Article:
So understand your child because nothing in this world is more important than your child. Do not worry that children never listen to you: worry that they are always watching you.
Positive parenting–for strong-willed children
Strong-willed children can be a challenge when they are young but if sensitively parented, they become terrific teens and young adults. They are self motivated and they go after what they want; they are almost impervious to peer pressure. Some parents call them difficult or stubborn children. But these children are people of integrity, who are not easily swayed from their own view point. These children are spirited and courageous. They want to learn things for themselves rather than accepting what others say, so they test limits over and over. Often strong- willed children are prone to power struggle with their parents. However, it takes two to have a power struggle; you don’t have to get into every argument started by him. These children can be a handful with high energy, challenging, persistent. So we have to nurture their qualities and encourage their cooperation.
- Avoid power struggle by using routine and rules.
- It is effective to be calm, and thus avoid wear and tear in your relationship and of your nerves.
- Let the child take charge of as many of his own activities as possible. Don’t nag him. Children who feel independent and in-charge of themselves will have less need to be oppositional; they take responsibility early because they want mastery more than anything else.
- If you give orders, the child will almost always get angry. If you offer a choice, he feels like the master of his own destiny. So give your child choices. He will learn to be independent.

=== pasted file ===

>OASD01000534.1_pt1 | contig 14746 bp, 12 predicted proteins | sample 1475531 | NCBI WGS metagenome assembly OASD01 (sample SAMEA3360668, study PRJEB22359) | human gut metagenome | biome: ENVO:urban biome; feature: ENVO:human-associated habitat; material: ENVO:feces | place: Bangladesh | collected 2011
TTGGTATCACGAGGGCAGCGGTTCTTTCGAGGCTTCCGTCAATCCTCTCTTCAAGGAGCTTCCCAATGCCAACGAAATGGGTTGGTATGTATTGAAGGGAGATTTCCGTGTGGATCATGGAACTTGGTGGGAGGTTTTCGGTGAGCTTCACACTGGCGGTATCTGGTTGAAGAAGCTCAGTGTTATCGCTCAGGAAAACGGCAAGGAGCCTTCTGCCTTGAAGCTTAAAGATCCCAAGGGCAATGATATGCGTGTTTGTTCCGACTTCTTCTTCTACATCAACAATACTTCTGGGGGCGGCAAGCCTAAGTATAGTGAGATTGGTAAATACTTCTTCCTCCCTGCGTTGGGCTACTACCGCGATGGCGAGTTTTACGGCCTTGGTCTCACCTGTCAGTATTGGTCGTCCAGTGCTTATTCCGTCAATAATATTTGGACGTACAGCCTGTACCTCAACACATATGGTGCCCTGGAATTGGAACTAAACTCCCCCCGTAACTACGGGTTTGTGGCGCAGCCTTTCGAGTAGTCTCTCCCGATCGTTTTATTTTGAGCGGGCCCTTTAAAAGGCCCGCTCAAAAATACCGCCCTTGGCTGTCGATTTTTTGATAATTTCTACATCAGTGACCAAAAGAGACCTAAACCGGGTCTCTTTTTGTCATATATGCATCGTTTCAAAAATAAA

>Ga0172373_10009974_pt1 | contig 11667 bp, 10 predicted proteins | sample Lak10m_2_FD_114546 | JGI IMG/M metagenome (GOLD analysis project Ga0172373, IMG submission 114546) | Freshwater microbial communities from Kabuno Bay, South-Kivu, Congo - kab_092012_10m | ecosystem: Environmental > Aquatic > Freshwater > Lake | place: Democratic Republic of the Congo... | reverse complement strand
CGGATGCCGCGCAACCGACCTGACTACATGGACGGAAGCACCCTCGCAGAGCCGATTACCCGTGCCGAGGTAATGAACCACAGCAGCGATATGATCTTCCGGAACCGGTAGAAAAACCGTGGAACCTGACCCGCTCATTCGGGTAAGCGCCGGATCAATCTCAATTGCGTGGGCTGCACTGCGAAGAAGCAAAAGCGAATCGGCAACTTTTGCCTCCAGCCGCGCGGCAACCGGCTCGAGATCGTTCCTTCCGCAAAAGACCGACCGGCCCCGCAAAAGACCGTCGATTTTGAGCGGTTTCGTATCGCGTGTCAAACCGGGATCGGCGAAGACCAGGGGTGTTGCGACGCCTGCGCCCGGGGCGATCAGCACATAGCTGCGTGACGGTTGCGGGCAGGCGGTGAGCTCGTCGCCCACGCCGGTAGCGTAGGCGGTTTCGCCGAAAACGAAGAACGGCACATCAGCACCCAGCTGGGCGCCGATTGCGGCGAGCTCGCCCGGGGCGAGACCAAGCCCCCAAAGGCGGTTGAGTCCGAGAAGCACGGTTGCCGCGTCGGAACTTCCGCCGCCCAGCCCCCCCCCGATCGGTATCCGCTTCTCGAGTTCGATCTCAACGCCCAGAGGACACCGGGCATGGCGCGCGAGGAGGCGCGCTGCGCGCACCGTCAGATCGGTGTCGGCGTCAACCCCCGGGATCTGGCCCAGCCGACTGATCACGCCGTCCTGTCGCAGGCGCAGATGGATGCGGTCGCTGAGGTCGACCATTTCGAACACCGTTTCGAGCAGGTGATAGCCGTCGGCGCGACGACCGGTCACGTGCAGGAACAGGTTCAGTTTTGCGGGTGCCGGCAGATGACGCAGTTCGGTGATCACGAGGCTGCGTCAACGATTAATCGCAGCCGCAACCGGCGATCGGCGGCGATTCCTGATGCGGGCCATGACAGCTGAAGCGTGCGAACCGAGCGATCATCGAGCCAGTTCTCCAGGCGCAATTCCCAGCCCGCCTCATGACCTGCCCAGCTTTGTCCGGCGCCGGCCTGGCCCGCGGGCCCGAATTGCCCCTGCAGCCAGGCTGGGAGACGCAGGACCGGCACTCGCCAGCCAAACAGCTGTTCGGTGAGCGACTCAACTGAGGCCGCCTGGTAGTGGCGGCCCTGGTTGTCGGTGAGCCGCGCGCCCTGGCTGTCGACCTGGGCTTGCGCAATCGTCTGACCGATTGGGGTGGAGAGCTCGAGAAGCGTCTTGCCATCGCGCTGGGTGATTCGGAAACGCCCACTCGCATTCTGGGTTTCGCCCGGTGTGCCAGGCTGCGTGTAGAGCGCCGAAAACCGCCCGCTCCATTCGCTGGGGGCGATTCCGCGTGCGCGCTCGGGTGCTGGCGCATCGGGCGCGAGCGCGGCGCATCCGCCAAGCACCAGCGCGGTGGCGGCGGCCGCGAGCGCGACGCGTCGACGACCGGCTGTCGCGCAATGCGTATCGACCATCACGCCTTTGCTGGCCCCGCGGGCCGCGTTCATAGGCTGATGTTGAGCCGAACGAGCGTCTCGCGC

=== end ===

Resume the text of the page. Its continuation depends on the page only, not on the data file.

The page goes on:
- Give him authority over his own body. If you order he will naturally resist you. But teach him that there is no shame in letting new information change his mind.
- Don’t push your child into opposing you. You will know when it is a power struggle between you and your child. If you are investing in winning a battle against your child, you always stand to lose. What’s most important is the relationship. You don’t have to prove you are right.
- You can set reasonable expectations and enforce them. But under no circumstances you should try to break your child’s will or force him to give in to your views. He has to do what you want, but he is allowed to have his own opinions and feelings also. So listen to him. Just consider how you would want to be treated and treat him accordingly.
- Discipline him through the relationship, never through punishment. The more you punish your child, the more you undermine his desire to please you. Allow him to express his hurt/ fears/ disappointment, so that he can overcome them. You are a role model for your child.
- Provide a supportive and loving atmosphere at home. Most strong-willed children fight for respect. If you offer it to them, they don’t need to fight to protect their position. So offer him respect and empathy.
- Nurture his natural spirituality. Create an atmosphere where the child is encouraged to grow in his intelligence. The child will become spiritual without even knowing the word spirituality.
Rajkumar Sharma is the Principal of Satyug Darshan Vidyalaya (Residentialcum Day Boarding school), Faridabad, Haryana under the aegis of Satyug Darshan Trust (Regd.) whose vision and mission is based on the Ideology of Equanimity & Even Sightedness. Satyug Darshan Vidyalay is known for value based education (VBE). R.K. Sharma believes that real education prepare the child for life. R.K.Sharma has been awarded by various organization for his hard work and passion for teaching —-Rastiya Vidya Saraswati Puraskar (ISC, Delhi) Rastiya Siksha Jyoti Award (IIEM, Delhi), Life time Achievement & Gold Medal (ISC, Delhi), Best Principal, Haryana By SOF, Honoured by Faridabad Manufacturing Association and Siksha Rattan Award By Vishwa Mitra Parivar, Delhi.